Many African societies are now affected by the danger and destabilisation posed by terrorist Islamists. Particularly Mali, Niger and Burkina Faso, northern Nigeria and Cameroon, as well as Somalia and northern Mozambique. The jihadist organisations can find favour with the population, especially in societies where important infrastructures such as health services, roads and electricity are inadequate and the state presence is weak.
How does that concretely manifest itself?
Notably, experts from the Crisis Group report that the jihadists have taken on judicial functions when there are disputes in communities in northern Burkina Faso, where the state judiciary is absent. The Islamist extremists continue to successfully recruit fighters among the many young people who are unemployed or have no prospects. In his book Born on a Tuesday, writer Elnathan John describes how this is occurring in northern Nigeria, for example. The main tool of the jihadists, however, remains the brutal violence of terror.
What would have to happen to make a positive transition possible?
The African states affected by the Islamist terrorist organisations face an enormous challenge. France has committed considerable troops (5100 soldiers) and weapons in Mali for years, and this has shown that military means alone will not suffice. With the help of units from the G5 Sahel states of Mauritania, Mali, Burkina Faso, Niger and Chad, the French troops are able to keep the jihadists away from the cities, but not the countryside, where they remain present and active. Moreover, the French troops can do little or nothing to resolve the conflicts between different ethnic groups, which have intensified in the wake of the war against the terrorists.
What do you think it will take for real change to take place?
The example of Mauritania could show us the way forward, as shown in an analysis of the Reliefweb 2). After severe terrorist attacks, a stricter anti-terror law came into effect in 2010. The army and security forces were better equipped, trained and paid. Light, mobile and flexible desert units were created.
So once again, mainly military measures.
True, but they were only one part of the effort. At the same time, information campaigns were carried out to spread the "tradition of tolerance" of Islam to break the ideological radicalism of the terrorists and to promote public support in the fight against extremism. In many places, the supply of water, electricity, schools, health centres, roads and mobile phone networks were improved.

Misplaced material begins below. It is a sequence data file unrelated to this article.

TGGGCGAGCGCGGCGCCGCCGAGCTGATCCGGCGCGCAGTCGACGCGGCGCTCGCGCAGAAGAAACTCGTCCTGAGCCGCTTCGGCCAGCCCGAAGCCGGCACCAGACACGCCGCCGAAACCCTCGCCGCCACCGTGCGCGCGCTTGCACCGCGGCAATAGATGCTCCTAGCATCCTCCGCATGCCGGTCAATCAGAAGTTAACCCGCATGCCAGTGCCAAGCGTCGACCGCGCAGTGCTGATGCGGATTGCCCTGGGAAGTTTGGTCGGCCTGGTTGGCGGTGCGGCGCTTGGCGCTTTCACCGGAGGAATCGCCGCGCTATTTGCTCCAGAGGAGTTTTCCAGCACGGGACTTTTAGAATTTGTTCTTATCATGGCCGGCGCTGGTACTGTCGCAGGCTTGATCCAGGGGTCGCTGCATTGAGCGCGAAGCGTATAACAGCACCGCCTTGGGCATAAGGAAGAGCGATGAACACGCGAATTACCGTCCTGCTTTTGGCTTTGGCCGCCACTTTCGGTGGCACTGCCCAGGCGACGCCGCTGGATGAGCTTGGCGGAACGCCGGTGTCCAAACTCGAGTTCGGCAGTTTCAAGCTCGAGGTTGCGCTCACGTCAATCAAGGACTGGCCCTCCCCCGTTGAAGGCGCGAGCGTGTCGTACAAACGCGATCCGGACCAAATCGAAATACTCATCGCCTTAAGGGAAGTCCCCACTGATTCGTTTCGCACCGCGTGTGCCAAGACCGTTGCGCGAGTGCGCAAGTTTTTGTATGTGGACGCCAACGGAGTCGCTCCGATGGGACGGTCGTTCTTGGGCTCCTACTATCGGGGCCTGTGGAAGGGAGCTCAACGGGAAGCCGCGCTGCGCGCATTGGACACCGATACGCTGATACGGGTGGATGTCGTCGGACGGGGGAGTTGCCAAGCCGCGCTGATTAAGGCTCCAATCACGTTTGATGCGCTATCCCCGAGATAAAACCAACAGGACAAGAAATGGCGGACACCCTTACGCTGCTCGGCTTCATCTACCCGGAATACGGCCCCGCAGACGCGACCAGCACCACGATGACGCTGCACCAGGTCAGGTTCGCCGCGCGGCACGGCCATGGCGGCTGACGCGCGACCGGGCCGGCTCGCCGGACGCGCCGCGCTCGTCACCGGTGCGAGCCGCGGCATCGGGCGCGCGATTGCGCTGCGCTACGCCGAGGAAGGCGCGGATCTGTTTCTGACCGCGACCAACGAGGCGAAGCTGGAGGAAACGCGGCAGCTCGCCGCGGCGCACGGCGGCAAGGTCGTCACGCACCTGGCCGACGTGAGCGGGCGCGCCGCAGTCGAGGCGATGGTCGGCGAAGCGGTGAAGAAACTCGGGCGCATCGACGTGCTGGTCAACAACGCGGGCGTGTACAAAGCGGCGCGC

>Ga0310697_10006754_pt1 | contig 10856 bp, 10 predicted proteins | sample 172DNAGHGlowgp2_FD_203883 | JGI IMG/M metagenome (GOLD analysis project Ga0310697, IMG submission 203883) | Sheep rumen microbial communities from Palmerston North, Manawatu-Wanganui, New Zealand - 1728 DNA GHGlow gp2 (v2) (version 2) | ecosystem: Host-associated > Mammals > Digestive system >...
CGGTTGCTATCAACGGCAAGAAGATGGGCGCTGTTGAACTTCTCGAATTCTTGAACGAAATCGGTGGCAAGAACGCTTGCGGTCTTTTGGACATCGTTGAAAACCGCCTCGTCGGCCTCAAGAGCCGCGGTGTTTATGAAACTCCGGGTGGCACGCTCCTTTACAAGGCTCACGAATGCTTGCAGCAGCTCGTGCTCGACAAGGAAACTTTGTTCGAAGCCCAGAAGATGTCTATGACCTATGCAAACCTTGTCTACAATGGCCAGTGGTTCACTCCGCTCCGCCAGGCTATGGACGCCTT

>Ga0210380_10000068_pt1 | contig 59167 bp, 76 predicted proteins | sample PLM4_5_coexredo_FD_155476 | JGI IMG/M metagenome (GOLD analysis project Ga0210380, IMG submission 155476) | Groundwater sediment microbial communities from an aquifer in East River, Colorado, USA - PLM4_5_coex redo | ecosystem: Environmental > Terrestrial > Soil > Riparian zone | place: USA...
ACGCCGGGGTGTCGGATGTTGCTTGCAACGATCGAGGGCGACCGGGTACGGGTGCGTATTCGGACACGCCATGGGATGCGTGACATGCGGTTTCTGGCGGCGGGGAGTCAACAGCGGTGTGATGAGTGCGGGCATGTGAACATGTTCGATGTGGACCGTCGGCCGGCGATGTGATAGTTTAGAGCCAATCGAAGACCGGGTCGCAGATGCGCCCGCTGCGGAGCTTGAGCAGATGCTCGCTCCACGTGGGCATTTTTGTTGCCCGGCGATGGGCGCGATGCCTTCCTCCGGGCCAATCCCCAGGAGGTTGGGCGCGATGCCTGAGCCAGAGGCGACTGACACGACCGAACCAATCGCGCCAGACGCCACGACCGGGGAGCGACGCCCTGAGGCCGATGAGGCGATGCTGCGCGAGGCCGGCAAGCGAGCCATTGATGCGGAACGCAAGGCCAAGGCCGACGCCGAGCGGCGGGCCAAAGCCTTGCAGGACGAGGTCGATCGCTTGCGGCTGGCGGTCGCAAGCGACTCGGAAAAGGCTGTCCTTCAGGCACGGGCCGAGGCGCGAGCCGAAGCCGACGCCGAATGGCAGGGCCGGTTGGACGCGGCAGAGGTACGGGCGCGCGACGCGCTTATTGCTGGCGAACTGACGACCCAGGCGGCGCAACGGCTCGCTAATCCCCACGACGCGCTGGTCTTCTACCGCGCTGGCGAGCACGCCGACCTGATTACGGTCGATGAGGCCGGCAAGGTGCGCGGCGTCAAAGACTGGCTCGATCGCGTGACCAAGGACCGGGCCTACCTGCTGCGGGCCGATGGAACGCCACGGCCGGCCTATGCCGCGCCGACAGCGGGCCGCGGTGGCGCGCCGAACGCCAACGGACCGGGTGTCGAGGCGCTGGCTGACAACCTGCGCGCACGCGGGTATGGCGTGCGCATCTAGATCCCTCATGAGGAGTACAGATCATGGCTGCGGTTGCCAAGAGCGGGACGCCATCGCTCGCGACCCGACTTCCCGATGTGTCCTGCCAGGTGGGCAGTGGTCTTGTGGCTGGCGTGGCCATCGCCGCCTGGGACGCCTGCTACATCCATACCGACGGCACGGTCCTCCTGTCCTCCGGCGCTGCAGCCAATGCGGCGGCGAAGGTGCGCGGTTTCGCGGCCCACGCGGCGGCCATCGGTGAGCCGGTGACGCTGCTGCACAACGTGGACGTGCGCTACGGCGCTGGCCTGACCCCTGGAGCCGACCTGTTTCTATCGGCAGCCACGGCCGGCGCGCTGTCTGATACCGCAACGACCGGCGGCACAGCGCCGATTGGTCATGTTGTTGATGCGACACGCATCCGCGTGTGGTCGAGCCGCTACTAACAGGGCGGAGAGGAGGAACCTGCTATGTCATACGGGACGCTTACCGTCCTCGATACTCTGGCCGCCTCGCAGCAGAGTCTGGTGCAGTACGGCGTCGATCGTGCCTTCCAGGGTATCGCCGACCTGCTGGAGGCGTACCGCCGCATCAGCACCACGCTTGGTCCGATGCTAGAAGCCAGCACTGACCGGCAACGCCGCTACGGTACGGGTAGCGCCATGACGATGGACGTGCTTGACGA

That almost sounds a bit too easy.
Some observers believe that the almost complete disappearance of terrorist attacks in Mauritania is the result of a silent agreement between the Mauritanian authorities and the jihadists. Mauritania’s measures, which we have merely summarized here, cannot simply be transferred to terrorist situations in other countries and regions. But identical or similar measures do not rule out having talks.
Do you think such discussions are possible in Burkina Faso?
In Burkina Faso, as in all of Sahel as well as the French side, it was previously considered impossible to negotiate with the Islamist terrorists. They are believed to be uncompromising fanatics who have no intention of giving up their hostility towards democracy, education, culture and women. There have been recent signs that this attitude could change, though. The possibility of talks with certain terrorist groups is being discussed both in Burkinabè circles and in France. As mentioned, there are rumours of a ceasefire in Burkina Faso because of the general elections. What the new Ministry for National Reconciliation is trying to achieve, and what it is capable of, remains to be seen.
In your opinion, what impact can economic investments or activities have?
Improving the economy, notably through investments that create jobs, is desirable in a fundamental way. Young people can find a place in society and integrate through training and job opportunities. However, there is no guarantee that this will be the case. Islamist ideology addresses not only poverty, but also intangible values such as self-esteem, which can be stirred by the history of oppression and paternalism against people in Africa. The sad reality of the jihadist expansion in Africa is that the Islamist agitators are successfully gaining followers through violent oppression and cultural gagging.
1) ACLED Data Dashboard (accessed on 30.04.2021)
2) Reliefweb: How has Mauritania managed to stave off terror attacks? (accessed on 30.04.2021)
Ruedi Küng has reported on Africa for 40 years and has lived in Uganda, South Africa, Sudan and Kenya for eleven years. As the African correspondent for Schweizer Radio DRS – today SRF – he travelled the sub-Saharan part of the African continent for twelve years. He has been following the developments on the continent with InfoAfrica.ch since 2010 as a freelance specialist, gaining deeper knowledge through continuous research and occasional trips. Ruedi Küng was also a delegate for the International Committee of the Red Cross ICRC and an international politics editor at Swiss TV and Radio SRF.